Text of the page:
ZEB intern, Hanna Mazlenski checked out Dingo Lane Farms in Myocum and spoke with Lindsay Murray.
Up in the valley of Myocum, lies Dingo Lane Farms – a farm of 250 acres dedicated to revegetating and regenerating the land that was once degraded by a dairy farm. The phase of new growth began in 2006 when Lindsay Murray and his partner bought the first 20 acres of Dingo Lane Farms.
At the time, Lindsay was travelling between Perth and Sydney as an Academic Emergency Physician and looked at the Myocum land as a place to unwind from the demands of his career. Lindsay realised that the purpose of the land was more than just a quick get away.
“There was a deeper unrecognised desire to be involved in more significant land care and farming activities”, said Lindsay. Perhaps this draw to care for the valley stemmed from Lindsay’s childhood farm in Western New South Wales. In the 17 years he was there, Lindsay witnessed farming practices that created significant damage to the land.
“On the environmental level, the land was completely trashed, said Lindsay. “The major issue by the time I left home was the salinity issue so all the native vegetation started to die.” Growing up with that experience provided Lindsay the confidence to plant and grow seeds of his own.
A desire to “do something that produced food”
With the strong purpose of giving back to the land, the first steps to creating Dingo Lane Farms were taken. Lindsay began by developing objectives and intentions to create the foundation of his regenerative farming practice.
“Whatever we did, it had to result in improvement in the natural environment: soil, vegetation, and water were the sort of things that seemed most important to me,” Lindsay said. “And we had to do something that produced food.”
The goal of producing food is what began the relationship between the British White cattle and Lindsay. He guided and utilised his herd of 100 British Whites across his acreage. Despite the negative reputation cattle hold when relating to the environment, Lindsay’s cattle have helped him bring life back into his land. “A lot of people see cattle as the problem and not a part of the solution. I don’t think it is as simple as that,” said Lindsay. “I started a plan to set up this grazing operation. I looked into various things and it seemed that there was a lot of interesting stuff in terms of regenerative practices with grazing, in particular controlled grazing.”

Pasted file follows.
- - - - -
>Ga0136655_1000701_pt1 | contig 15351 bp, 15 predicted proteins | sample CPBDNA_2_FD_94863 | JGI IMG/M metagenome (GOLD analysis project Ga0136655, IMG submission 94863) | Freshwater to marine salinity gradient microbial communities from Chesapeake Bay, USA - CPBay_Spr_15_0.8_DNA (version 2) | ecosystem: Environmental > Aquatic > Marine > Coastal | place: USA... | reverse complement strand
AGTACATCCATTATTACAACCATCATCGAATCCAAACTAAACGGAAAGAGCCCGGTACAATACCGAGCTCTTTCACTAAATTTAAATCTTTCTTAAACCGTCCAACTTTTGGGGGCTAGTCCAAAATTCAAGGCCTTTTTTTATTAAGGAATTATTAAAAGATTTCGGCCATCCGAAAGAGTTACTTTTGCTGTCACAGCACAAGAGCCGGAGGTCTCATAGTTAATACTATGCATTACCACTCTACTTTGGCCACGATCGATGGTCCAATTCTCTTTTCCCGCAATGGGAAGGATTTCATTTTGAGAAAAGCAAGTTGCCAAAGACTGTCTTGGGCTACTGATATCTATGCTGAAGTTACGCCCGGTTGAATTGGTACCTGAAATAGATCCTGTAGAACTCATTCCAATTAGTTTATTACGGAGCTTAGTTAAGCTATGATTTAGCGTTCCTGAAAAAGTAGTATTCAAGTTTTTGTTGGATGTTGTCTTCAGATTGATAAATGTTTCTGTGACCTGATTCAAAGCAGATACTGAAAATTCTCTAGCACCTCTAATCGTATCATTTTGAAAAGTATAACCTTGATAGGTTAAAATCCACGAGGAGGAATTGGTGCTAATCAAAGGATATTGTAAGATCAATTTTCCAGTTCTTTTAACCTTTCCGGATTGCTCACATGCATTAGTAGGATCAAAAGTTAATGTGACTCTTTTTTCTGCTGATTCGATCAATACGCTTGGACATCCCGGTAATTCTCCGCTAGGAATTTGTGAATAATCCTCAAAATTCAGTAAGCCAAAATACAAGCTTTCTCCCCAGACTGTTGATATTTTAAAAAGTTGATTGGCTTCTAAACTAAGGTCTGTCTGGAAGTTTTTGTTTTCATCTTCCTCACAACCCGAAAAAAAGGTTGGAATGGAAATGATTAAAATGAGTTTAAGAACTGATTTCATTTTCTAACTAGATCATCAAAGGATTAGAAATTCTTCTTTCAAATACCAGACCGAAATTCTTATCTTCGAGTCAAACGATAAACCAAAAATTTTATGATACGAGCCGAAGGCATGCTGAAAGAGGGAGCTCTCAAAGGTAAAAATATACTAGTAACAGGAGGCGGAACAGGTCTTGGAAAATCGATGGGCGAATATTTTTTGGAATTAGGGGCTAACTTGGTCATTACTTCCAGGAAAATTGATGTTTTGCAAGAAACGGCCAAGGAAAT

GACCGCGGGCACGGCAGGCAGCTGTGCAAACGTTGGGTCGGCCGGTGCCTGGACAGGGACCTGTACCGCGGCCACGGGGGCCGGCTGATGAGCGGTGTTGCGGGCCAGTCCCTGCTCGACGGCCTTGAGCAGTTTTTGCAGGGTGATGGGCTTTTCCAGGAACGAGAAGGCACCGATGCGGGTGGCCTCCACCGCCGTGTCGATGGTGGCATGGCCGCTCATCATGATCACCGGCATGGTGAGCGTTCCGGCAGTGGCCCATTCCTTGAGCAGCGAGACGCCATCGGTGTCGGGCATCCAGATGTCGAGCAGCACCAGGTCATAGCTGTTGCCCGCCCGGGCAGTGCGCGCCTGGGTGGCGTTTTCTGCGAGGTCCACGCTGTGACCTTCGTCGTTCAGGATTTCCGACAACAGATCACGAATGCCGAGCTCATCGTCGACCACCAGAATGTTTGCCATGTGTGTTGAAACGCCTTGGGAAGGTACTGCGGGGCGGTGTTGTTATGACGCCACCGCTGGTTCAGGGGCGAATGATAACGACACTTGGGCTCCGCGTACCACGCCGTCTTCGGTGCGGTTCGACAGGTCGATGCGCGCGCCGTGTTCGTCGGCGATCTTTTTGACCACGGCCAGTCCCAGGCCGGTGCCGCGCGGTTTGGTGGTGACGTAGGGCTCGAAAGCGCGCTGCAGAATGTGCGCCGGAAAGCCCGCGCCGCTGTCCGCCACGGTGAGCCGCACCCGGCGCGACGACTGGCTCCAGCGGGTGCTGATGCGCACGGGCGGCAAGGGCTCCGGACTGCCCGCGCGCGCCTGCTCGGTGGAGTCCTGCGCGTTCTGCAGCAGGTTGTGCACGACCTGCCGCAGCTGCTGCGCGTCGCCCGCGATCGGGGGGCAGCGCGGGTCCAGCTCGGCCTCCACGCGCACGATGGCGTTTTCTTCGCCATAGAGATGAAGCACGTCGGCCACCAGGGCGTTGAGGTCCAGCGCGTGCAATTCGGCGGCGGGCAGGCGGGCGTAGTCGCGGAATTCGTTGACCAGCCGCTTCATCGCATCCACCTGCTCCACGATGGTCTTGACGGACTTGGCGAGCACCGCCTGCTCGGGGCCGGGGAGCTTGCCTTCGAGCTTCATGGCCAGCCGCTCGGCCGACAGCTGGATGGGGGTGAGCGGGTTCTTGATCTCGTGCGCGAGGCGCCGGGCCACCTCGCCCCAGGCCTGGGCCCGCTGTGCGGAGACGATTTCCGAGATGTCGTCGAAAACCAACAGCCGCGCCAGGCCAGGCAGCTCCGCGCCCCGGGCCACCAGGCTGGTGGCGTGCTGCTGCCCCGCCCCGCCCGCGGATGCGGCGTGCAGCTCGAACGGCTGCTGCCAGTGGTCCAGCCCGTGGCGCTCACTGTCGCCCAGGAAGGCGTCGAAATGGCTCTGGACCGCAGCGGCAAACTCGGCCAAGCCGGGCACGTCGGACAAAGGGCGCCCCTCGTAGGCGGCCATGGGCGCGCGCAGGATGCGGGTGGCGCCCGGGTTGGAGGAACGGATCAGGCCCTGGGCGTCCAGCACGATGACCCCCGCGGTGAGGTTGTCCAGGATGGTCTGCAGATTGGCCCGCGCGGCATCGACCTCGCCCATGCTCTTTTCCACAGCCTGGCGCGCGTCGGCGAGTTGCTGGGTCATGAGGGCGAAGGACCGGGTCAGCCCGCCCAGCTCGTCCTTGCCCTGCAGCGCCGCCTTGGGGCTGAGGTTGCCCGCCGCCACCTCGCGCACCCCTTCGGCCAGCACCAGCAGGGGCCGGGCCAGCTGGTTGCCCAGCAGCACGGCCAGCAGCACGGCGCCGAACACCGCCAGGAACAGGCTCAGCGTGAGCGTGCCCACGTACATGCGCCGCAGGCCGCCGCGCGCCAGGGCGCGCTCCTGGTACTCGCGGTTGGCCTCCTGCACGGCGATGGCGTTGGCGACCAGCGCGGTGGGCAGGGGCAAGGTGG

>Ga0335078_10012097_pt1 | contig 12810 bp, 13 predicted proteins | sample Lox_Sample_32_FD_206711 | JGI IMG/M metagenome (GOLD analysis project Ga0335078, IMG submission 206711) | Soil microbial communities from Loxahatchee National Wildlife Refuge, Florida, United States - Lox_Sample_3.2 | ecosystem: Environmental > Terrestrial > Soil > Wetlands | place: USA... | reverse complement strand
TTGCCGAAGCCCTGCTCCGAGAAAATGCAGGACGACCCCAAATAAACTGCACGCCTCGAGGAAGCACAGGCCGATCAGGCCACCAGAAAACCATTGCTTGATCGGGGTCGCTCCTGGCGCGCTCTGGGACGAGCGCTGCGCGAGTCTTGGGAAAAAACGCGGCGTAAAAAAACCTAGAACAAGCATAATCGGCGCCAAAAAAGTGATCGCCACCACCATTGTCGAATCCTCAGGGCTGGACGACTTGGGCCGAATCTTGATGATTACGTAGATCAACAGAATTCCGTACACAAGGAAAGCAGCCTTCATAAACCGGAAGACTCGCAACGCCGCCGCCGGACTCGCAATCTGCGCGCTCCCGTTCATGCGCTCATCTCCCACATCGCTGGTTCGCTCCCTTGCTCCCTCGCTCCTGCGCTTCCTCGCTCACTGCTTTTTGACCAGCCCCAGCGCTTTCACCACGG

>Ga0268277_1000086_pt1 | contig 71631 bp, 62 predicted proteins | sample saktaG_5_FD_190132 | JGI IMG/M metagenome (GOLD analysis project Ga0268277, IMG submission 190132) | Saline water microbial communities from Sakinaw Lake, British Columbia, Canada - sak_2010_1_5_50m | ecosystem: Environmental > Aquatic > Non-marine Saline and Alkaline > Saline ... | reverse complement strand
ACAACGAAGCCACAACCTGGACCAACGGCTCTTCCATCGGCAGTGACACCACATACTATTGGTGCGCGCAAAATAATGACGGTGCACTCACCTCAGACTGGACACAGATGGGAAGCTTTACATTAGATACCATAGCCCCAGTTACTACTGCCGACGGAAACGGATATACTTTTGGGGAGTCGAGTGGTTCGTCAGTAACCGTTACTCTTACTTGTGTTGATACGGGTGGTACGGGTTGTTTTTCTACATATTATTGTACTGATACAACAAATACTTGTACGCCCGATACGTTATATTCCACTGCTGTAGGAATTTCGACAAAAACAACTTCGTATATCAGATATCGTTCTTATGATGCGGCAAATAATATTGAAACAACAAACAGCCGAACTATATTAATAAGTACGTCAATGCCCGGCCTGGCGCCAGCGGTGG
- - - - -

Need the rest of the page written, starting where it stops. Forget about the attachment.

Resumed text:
From there, Lindsay began to strategically categorise the land either as paddocks for grazing, or areas for regeneration. The pockets that carried previous vegetation, steep slopes, and eroded sections were declared regrowth areas and the paddocks then were designed based around fencing, shade, and water.
Today, 15% of Dingo Lane Farms has been purely dedicated to regenerative growth. With the combination of controlled grazing and revegetating, the farm is host to healthy livestock, pasture grass that reaches the knees, native plants, active wildlife, and fruiting trees. The health of the land has allowed Dingo Lane Farm to stretch beyond its fences and contribute to the community, something Lindsay had always planned to do.
Happiness from being part of the local community
“You never have personal happiness if you’re not integrated within your community,” Lindsay said. “There are a lot of people who move here and isolate themselves in big mansions and they only want to take and not be a part in the community at all.”
Through this objective, Dingo Lane Farms contributes to the local farmers’ markets, permaculture classes, landcare field days, animal systems workshops, and other community opportunities. Lindsay has prioritised a symbiotic relationship with the farm, the land, and the community. This natural process has created the feeling of give and take and can be expanded beyond just Dingo Lane Farms of the Myocum valley. “We have chosen to live here,” said Lindsay. “We need to look after and rehabilitate our landscape.”